A Sermon from the Episcopal Parish of
St. John the Evangelist in Hingham, Massachusetts
Preached by the Rev. Timothy E. Schenck on August 24, 2017 (Proper 16A)
So, did you see the eclipse? Did you catch Eclipse Fever or experience Eclipse Mania? Maybe you drove out to Carbondale, Illinois, to get the full effect. Or down to Nashville.
Now, I didn’t really get caught up in the hype. I didn’t pick up a pair of the special glasses or stare at it through a cereal box. The eclipse happened on my last day of vacation and so at the appointed time I went out into the backyard and waited. And kept waiting. At one point it seemed to get a little overcast. But that’s all I noticed.
For me the whole thing was rather…underwhelming. Like opening-Al Capone’s-vault underwhelming. I know plenty of people who had a different experience, especially my friends who geek out on astronomy and drove miles to catch the eclipse in all its “totality.” And some of you may have had a life-changing eclipse experience for all I know.
But the thing I really appreciated about the whole event was how it united people all over the country. In increasingly divided times, there was something comforting about the unity inherent in seeing everyone looking up and focusing on something bigger than themselves. For two brief minutes, the divisions among us ceased and people everywhere were suddenly all facing the same way, looking up. Sure, it took a rare, cosmic, celestial event to get people thinking beyond themselves but it was a start. It offered a moment of hope amidst the partial darkness.
Another rare, cosmic, celestial event took place a couple thousand years ago when God took on human form. I’m not really talking about the Star of Bethlehem but the Incarnation itself; of God entering our world as Jesus Christ. And just as you might have been slightly envious of those lucky enough to live in that 70-mile wide eclipse-viewing path, it’s hard not to envy those first disciples a little bit. They stood right in the path of this Jesus and experienced first-hand and in real time the Savior of the world. Yes, there was a price to pay — and they all paid it — but for a few fleeting years they stood staring at the Son of God, absorbing his teachings, basking in the warm glow of the Word made flesh.
But it’s not just a matter of being in the right place at the right time. They had to grapple with the question that continues to be asked of each one of us. A question of identity and faith and discipleship. The question Jesus pointedly asks Peter in this morning’s gospel passage: “But who do you say that I am?”
This question gets to the very heart of it all. And we can’t just sit back at a safe distance with our noses in our bulletins and read the question. We have to answer it! Who do you say that Jesus is? Do you say that Jesus is a nice guy famous for a bunch of memorable sayings? Do you say that Jesus is great, as long as he works around your own busy schedule? Do you say that Jesus is the Light of World, but only on your terms or when it’s convenient?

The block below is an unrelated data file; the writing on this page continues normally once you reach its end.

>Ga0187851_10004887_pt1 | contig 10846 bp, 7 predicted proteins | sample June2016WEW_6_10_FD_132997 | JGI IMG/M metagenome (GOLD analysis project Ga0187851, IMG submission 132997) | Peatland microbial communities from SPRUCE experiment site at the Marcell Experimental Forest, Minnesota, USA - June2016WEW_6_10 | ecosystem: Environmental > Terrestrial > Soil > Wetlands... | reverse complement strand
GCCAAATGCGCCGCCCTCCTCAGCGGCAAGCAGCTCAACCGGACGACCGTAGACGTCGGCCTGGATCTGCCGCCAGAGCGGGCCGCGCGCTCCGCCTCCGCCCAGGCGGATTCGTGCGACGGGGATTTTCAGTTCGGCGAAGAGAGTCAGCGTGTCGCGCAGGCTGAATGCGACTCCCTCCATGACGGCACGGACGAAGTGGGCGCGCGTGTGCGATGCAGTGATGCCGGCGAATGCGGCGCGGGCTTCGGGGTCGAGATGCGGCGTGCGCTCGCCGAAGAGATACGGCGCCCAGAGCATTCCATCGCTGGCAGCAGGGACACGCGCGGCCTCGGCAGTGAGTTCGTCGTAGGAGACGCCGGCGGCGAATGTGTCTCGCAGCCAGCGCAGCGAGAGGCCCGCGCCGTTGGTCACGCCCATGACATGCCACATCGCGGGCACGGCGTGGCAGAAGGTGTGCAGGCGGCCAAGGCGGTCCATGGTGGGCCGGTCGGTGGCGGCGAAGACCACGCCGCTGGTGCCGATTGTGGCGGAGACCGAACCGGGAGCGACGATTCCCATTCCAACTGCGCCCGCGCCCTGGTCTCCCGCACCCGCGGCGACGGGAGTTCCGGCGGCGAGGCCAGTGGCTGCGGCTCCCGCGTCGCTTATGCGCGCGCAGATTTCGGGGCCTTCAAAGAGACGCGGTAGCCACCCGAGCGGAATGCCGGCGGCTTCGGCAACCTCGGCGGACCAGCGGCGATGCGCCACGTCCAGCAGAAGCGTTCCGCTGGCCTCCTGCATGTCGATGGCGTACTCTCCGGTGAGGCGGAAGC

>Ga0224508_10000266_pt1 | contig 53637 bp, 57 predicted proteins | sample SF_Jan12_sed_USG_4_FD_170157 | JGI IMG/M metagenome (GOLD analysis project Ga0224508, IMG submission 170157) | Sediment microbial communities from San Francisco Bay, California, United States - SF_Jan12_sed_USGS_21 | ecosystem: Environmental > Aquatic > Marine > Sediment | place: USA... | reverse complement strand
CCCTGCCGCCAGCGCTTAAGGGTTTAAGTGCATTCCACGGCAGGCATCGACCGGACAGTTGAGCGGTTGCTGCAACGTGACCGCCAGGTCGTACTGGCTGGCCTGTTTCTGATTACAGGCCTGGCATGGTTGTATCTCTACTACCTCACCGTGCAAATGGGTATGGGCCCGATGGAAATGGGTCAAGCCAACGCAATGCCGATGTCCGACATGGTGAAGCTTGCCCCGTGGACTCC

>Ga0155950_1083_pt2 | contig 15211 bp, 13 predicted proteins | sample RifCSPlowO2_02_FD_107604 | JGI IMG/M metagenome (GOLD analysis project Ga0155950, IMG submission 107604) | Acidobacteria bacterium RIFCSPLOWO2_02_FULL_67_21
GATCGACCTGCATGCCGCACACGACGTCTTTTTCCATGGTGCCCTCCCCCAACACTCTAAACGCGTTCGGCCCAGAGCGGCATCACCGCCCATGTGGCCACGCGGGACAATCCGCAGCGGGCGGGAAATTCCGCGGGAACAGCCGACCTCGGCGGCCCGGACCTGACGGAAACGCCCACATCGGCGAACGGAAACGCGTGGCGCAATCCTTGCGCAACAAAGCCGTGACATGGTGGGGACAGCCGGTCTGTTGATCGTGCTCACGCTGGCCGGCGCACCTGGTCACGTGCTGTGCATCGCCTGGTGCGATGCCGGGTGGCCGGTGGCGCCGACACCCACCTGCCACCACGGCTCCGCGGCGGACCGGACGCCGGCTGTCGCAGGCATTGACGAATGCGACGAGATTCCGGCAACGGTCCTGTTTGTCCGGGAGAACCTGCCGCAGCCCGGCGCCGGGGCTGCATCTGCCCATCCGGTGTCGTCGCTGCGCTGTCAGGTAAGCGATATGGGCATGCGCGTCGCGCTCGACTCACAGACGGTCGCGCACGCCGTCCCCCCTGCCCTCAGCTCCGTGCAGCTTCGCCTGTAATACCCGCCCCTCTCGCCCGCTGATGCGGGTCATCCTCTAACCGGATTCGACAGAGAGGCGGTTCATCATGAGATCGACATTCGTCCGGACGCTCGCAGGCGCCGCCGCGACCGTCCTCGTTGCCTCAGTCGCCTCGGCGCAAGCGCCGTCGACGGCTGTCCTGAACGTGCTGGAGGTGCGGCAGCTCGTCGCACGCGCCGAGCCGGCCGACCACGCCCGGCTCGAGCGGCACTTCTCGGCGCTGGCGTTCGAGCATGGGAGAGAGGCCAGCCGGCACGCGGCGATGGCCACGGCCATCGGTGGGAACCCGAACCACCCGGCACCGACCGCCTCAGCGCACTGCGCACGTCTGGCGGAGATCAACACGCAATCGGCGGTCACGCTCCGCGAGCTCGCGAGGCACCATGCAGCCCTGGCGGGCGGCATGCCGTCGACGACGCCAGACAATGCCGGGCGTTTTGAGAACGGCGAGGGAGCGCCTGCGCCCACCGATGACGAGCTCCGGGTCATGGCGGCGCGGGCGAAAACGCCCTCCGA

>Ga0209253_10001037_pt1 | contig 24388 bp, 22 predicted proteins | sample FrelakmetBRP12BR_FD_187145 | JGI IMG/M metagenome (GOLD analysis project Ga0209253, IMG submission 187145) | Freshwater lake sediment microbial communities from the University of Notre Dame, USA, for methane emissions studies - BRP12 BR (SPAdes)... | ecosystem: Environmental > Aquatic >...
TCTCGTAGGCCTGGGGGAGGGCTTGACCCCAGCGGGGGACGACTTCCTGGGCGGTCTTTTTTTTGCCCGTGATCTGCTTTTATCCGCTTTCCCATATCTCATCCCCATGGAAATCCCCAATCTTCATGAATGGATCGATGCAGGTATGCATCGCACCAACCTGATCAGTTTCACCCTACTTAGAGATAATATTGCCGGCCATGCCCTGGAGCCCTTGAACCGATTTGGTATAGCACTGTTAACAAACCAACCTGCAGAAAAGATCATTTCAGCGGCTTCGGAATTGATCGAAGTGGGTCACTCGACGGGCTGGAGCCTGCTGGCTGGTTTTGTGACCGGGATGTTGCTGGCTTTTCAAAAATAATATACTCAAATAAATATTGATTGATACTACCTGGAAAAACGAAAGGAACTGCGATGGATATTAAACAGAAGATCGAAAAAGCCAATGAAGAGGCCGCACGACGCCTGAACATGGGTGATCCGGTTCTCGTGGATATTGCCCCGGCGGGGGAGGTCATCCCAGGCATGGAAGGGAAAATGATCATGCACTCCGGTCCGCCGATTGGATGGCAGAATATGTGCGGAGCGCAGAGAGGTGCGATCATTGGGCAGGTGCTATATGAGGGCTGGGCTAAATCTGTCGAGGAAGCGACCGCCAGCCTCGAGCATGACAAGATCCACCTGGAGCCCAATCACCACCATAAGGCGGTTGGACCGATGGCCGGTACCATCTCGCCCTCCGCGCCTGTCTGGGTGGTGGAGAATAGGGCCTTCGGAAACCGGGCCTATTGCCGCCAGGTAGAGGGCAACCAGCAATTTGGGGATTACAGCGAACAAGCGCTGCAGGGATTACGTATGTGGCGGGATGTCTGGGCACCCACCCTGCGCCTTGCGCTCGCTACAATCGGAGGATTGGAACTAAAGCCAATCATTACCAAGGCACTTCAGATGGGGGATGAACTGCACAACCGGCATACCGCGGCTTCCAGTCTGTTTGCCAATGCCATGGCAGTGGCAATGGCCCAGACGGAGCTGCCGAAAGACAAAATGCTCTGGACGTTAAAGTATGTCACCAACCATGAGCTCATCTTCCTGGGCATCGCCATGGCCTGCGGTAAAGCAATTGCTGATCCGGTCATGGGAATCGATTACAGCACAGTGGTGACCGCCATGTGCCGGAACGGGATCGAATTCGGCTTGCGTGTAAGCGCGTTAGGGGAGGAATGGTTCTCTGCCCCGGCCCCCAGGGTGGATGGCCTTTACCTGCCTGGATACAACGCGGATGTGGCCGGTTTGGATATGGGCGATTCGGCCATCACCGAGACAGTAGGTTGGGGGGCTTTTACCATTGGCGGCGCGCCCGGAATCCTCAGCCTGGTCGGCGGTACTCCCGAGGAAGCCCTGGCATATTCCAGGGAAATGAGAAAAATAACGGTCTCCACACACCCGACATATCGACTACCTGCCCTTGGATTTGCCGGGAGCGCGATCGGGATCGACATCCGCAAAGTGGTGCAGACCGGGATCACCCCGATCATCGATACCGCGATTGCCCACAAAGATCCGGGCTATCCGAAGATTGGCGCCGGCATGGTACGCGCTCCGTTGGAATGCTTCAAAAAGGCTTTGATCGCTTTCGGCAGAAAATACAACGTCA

Or do you say, along with Peter, that Jesus is the Messiah, the Christ, the anointed one, the Son of the living God, upon whom your entire life revolves? This confession of Peter is bold and dramatic and clear. “Jesus,” Peter seems to answer, “You. Are. The. Man.” And he means it. With all his heart he means it.
And yet Peter doesn’t always act as if he does. Totality of relationship with Jesus is the goal, but partiality is the reality. Even for Peter, “the rock” upon whom Jesus built his church, total relationship is elusive. Peter stumbles and falls and denies. And so do we. Over and over again. We strive to “not be conformed to this world” as Paul writes to the church in Rome. But it doesn’t always go very smoothly. Why? Because, in a word, we are human. That’s not an excuse; it’s a reality.
But the good news in this, the mercy in this, is that this isn’t a one-and-done question. “Who do you say that I am” is a constant refrain in the life of every Christian. It is a question that we must encounter and wrestle with and answer every single day of our lives. Who do you say that Jesus is?
Well, one way we answer this question is by coming here. And this is where the recent eclipse becomes a helpful model. Think about it. This is one of the few places where we get people with diverse opinions in the same room, facing the same way. We don’t need to wait 100 years for the stars to align — or the sun and moon in this case. We don’t even need goofy looking glasses. We can simply show up and together face this altar. Together we can answer that seminal question of faith identity that undergirds our gatherings: “But who do you say that I am?”
The catch is we can’t do this by ourselves or alone or in isolation. Individually we stumble; together we lift each other up. Individually we don’t have all those gifts Paul talks about — of prophecy and teaching and exhortation and generosity and compassion — but together we do. Individually we worship in partiality; together we worship in totality.
You know, for all my mildly curmudgeonly attitude towards the eclipse, I did hear stories of great joy surrounding the rare event. Communities gathered in anticipation and expectation and wonder to witness the event not in isolation but together. This is precisely what we do when we gather as a community. We set aside our differences and focus on something larger than ourselves. And by doing so, we gain perspective on what really matters in this life. We incorporate Jesus’ values of love and compassion and generosity into our very souls. We take on his message of self-sacrifice and repentance and mercy into our hearts.
Here on the South Shore we may have only experienced a partial eclipse. But that’s okay. It’ll be better for us in 2024. In the meantime we can keep striving to move beyond partial relationship with Jesus Christ. Moving ever closer to totality.
© The Rev. Tim Schenck 2017